Addiction to certain foods and drinks is prevalent amongst working writers. Perhaps the act of eating or drinking helps these authors with the act of creating or imagining. For example, Truman Capote, the author of In Cold Blood, admits that he has to be “puffing and sipping” while writing.1 He starts with coffee, shifts to mint tea, before moving on to sherry and martinis, in that very order. Poet John Ashbery developed an addiction to Coca-Cola while living in Paris. He drank it copiously while editing various magazines and literature reviews. After he achieved fame and could devote his entire time to writing poetry, he switched to tea as his drink of choice while working, stating, “While I write, that is about the only time that I do drink tea.”2 Toni Morrison takes a more profound view of drinking as being an integral part of her writing process as well as her day, sharing “I always get up and make a cup of coffee while it is still dark—it must be dark—and then I drink the coffee and watch the light come…It enables me, in some sense.”3
It is possible that many authors feel a subconscious attachment to caffeine. Both drinking caffeine and the act of writing often cause spurts of frenetic and adrenaline-charged energy. Inspired, accomplished authors naturally gravitate to a drink that embodies the same sense of force and vigor with which they approach their writing. Practically, caffeine can keep the mind and fingers going. Philosophically, the act of making something to consume or imbibe can sometimes have an inspirational effect on your thought process. American novelist Rick Moody says, “Instead of saying that you’re getting up just now and making us tea is going to reveal you, somehow, we could say, metonymically, that it is this incredibly strong mint tea itself that renders your character.”4 Caffeine might not just help on a practical sense, it could reflect something of an author’s deeper character, one that influences and is also influenced by what they consume.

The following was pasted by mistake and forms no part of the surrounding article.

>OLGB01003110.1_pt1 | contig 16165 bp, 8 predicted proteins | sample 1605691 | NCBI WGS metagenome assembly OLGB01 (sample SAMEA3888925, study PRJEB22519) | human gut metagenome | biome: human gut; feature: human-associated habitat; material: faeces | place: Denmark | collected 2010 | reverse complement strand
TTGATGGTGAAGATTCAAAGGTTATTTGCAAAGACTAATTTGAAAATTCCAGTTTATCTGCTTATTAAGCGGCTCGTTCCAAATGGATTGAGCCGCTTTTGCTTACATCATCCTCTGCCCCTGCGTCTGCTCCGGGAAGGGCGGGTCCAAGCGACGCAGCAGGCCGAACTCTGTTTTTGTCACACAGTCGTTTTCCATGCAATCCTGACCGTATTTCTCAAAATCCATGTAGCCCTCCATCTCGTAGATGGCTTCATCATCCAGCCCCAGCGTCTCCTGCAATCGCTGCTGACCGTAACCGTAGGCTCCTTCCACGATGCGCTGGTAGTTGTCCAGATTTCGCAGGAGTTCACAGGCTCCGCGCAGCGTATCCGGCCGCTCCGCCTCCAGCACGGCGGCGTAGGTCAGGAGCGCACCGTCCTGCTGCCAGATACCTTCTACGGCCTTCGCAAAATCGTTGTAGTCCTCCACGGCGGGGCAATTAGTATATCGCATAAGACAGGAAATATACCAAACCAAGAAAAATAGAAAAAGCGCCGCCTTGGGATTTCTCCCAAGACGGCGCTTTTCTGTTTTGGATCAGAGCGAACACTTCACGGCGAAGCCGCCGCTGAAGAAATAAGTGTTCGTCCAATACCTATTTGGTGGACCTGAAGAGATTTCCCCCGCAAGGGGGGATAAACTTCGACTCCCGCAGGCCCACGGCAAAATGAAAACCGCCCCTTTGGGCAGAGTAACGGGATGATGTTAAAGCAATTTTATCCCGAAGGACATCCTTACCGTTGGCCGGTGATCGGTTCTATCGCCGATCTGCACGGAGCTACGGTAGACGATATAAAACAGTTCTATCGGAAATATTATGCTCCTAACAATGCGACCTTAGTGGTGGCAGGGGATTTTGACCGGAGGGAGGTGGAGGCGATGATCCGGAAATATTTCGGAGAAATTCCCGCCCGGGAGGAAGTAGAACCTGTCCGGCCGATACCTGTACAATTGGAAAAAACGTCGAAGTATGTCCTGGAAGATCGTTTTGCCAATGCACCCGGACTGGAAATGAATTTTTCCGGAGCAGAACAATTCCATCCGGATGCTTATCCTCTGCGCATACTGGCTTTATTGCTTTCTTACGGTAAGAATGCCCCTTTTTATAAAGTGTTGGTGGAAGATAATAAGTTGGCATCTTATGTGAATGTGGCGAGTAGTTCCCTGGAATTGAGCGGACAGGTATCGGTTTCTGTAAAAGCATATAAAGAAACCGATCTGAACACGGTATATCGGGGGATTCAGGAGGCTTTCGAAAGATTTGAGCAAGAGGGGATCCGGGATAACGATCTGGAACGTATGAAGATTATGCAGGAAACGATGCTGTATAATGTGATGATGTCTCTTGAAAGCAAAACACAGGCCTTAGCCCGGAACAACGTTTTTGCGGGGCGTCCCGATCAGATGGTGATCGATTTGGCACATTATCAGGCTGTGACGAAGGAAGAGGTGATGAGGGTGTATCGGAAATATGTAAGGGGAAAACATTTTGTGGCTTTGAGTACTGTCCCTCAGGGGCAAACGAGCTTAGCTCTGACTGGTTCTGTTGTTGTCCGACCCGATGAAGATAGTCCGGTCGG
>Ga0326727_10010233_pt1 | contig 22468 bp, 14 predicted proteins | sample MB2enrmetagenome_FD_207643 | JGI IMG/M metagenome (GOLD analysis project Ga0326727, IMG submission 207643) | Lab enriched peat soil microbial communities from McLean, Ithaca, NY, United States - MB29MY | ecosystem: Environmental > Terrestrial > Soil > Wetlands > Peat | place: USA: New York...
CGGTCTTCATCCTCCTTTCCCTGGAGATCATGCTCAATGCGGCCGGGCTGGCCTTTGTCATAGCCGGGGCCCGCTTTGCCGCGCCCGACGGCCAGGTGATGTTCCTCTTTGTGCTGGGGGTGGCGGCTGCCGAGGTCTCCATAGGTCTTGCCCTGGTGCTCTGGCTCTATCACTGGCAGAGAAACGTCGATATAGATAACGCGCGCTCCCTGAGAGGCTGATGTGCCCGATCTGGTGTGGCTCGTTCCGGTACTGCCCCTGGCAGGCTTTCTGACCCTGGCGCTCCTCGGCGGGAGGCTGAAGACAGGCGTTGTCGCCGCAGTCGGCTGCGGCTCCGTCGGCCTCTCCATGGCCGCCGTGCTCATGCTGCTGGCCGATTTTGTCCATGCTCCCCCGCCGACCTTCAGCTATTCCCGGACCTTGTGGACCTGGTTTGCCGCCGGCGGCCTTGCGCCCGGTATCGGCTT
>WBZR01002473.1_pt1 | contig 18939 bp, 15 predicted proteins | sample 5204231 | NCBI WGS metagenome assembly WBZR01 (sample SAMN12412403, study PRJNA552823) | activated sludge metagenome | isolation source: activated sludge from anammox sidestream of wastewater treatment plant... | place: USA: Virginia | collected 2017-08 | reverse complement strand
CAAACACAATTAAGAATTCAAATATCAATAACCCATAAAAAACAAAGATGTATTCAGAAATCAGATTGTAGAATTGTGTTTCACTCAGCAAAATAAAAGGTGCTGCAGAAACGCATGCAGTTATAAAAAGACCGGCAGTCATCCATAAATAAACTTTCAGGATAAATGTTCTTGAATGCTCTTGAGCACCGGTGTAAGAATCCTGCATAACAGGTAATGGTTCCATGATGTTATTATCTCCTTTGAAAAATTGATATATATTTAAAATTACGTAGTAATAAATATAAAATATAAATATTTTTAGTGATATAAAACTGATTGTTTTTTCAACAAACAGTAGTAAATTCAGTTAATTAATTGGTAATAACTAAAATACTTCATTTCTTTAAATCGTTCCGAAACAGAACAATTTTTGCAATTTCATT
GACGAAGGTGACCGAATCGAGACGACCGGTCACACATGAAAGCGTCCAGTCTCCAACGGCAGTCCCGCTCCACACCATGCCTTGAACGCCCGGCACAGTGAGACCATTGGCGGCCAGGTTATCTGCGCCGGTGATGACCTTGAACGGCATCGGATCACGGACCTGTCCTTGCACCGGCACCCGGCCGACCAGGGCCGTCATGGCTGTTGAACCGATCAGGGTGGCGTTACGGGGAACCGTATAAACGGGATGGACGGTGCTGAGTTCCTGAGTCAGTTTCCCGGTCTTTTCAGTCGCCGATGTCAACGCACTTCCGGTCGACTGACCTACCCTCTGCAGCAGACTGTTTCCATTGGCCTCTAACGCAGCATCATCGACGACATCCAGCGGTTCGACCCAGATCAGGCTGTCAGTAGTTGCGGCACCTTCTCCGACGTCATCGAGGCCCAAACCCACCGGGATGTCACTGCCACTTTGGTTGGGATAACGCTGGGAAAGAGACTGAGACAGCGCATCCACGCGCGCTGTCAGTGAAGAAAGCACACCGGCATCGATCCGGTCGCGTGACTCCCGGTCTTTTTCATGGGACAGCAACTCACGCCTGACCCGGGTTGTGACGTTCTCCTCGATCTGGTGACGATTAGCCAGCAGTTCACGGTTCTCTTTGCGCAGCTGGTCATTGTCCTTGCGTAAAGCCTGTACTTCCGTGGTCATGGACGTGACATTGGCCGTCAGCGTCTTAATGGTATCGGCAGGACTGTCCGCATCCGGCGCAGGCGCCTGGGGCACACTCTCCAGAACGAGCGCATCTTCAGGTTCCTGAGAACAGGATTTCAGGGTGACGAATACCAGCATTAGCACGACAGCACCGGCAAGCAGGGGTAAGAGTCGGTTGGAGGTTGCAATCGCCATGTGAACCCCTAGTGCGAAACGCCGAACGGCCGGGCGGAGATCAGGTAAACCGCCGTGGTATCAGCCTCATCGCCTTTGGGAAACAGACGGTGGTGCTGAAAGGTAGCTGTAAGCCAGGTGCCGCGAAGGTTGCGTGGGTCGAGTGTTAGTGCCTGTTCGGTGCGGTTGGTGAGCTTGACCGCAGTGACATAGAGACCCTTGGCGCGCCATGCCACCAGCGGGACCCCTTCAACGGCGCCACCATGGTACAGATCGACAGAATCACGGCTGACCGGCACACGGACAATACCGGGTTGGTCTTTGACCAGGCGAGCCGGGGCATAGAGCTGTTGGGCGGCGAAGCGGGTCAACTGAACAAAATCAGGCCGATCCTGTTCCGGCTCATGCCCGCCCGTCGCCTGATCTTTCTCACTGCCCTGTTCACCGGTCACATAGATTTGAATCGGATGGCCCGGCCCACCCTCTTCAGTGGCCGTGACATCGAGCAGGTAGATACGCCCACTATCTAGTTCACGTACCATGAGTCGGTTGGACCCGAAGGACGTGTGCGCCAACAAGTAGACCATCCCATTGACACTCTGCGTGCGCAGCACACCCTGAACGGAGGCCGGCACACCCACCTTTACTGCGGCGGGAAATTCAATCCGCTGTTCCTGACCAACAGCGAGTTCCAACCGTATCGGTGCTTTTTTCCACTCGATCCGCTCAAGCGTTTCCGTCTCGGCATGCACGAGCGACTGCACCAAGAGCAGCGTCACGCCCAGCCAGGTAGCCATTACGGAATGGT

My Advice: The culture of coffee drinking while writing is a long-established tradition, one that students can easily partake in. The image of the impoverished Parisian writer scribbling out his drafts on napkins in a sidewalk coffee shop has been an evocative image in literature. Harry Potter author J.K Rowling mapped out the entire series in a café called The Elephant House. Embrace the culture of creativity and caffeine: visit Pi Café, Espwesso, and your friends’ kitchens for late night inspiration.
–By Vernie Chia ’11
1 Capote, Truman. The Paris Review, Summer 1957. Interview by Pati Hill. Print. 14 Dec 2010.
2 Ashbery, John. The Paris Review, Winter 1983. Interview by Peter A. Stitt. Print. 14 Dec 2010.
3 Morrison, Toni. The Paris Review, Fall 1993. Interview by Claudia Brodsky Lacour, Elissa Schappell. Print. 14 Dec 2010.
4 Moody, Rick. The Paris Review, Summer 2001. Interview by David Ryan. Print. 14 Dec 2010.